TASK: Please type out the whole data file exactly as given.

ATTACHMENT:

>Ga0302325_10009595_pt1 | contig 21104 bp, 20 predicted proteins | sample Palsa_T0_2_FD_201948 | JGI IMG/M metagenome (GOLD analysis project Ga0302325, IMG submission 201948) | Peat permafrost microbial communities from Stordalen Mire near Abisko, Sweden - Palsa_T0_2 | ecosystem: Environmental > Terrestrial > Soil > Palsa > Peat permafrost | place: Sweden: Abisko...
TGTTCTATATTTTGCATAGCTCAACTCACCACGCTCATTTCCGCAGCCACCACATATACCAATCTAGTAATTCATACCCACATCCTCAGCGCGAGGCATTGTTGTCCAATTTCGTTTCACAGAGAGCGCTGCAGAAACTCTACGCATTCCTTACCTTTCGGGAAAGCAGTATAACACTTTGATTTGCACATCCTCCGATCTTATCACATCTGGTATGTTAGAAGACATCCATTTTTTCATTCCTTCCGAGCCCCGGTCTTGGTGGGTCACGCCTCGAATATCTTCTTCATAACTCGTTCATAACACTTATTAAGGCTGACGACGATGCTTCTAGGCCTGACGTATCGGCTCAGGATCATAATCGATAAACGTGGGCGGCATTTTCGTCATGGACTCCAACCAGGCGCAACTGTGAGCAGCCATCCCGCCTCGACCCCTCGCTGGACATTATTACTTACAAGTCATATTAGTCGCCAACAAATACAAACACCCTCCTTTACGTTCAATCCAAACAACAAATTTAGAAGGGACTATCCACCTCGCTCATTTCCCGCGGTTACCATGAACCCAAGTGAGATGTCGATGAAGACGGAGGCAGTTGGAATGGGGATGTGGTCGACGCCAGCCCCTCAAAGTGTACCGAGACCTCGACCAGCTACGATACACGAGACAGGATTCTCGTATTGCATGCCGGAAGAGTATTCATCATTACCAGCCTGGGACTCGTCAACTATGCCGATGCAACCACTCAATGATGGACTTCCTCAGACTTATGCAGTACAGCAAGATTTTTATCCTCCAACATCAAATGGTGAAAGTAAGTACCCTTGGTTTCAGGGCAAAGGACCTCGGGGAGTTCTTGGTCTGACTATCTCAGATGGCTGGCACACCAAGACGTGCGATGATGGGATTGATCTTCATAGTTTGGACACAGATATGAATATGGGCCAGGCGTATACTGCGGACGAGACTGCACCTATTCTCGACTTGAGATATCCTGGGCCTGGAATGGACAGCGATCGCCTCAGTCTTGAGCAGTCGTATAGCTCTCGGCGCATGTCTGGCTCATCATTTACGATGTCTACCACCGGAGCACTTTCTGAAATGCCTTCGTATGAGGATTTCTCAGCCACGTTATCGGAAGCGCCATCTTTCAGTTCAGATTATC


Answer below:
>Ga0302325_10009595_pt1 | contig 21104 bp, 20 predicted proteins | sample Palsa_T0_2_FD_201948 | JGI IMG/M metagenome (GOLD analysis project Ga0302325, IMG submission 201948) | Peat permafrost microbial communities from Stordalen Mire near Abisko, Sweden - Palsa_T0_2 | ecosystem: Environmental > Terrestrial > Soil > Palsa > Peat permafrost | place: Sweden: Abisko...
TGTTCTATATTTTGCATAGCTCAACTCACCACGCTCATTTCCGCAGCCACCACATATACCAATCTAGTAATTCATACCCACATCCTCAGCGCGAGGCATTGTTGTCCAATTTCGTTTCACAGAGAGCGCTGCAGAAACTCTACGCATTCCTTACCTTTCGGGAAAGCAGTATAACACTTTGATTTGCACATCCTCCGATCTTATCACATCTGGTATGTTAGAAGACATCCATTTTTTCATTCCTTCCGAGCCCCGGTCTTGGTGGGTCACGCCTCGAATATCTTCTTCATAACTCGTTCATAACACTTATTAAGGCTGACGACGATGCTTCTAGGCCTGACGTATCGGCTCAGGATCATAATCGATAAACGTGGGCGGCATTTTCGTCATGGACTCCAACCAGGCGCAACTGTGAGCAGCCATCCCGCCTCGACCCCTCGCTGGACATTATTACTTACAAGTCATATTAGTCGCCAACAAATACAAACACCCTCCTTTACGTTCAATCCAAACAACAAATTTAGAAGGGACTATCCACCTCGCTCATTTCCCGCGGTTACCATGAACCCAAGTGAGATGTCGATGAAGACGGAGGCAGTTGGAATGGGGATGTGGTCGACGCCAGCCCCTCAAAGTGTACCGAGACCTCGACCAGCTACGATACACGAGACAGGATTCTCGTATTGCATGCCGGAAGAGTATTCATCATTACCAGCCTGGGACTCGTCAACTATGCCGATGCAACCACTCAATGATGGACTTCCTCAGACTTATGCAGTACAGCAAGATTTTTATCCTCCAACATCAAATGGTGAAAGTAAGTACCCTTGGTTTCAGGGCAAAGGACCTCGGGGAGTTCTTGGTCTGACTATCTCAGATGGCTGGCACACCAAGACGTGCGATGATGGGATTGATCTTCATAGTTTGGACACAGATATGAATATGGGCCAGGCGTATACTGCGGACGAGACTGCACCTATTCTCGACTTGAGATATCCTGGGCCTGGAATGGACAGCGATCGCCTCAGTCTTGAGCAGTCGTATAGCTCTCGGCGCATGTCTGGCTCATCATTTACGATGTCTACCACCGGAGCACTTTCTGAAATGCCTTCGTATGAGGATTTCTCAGCCACGTTATCGGAAGCGCCATCTTTCAGTTCAGATTATC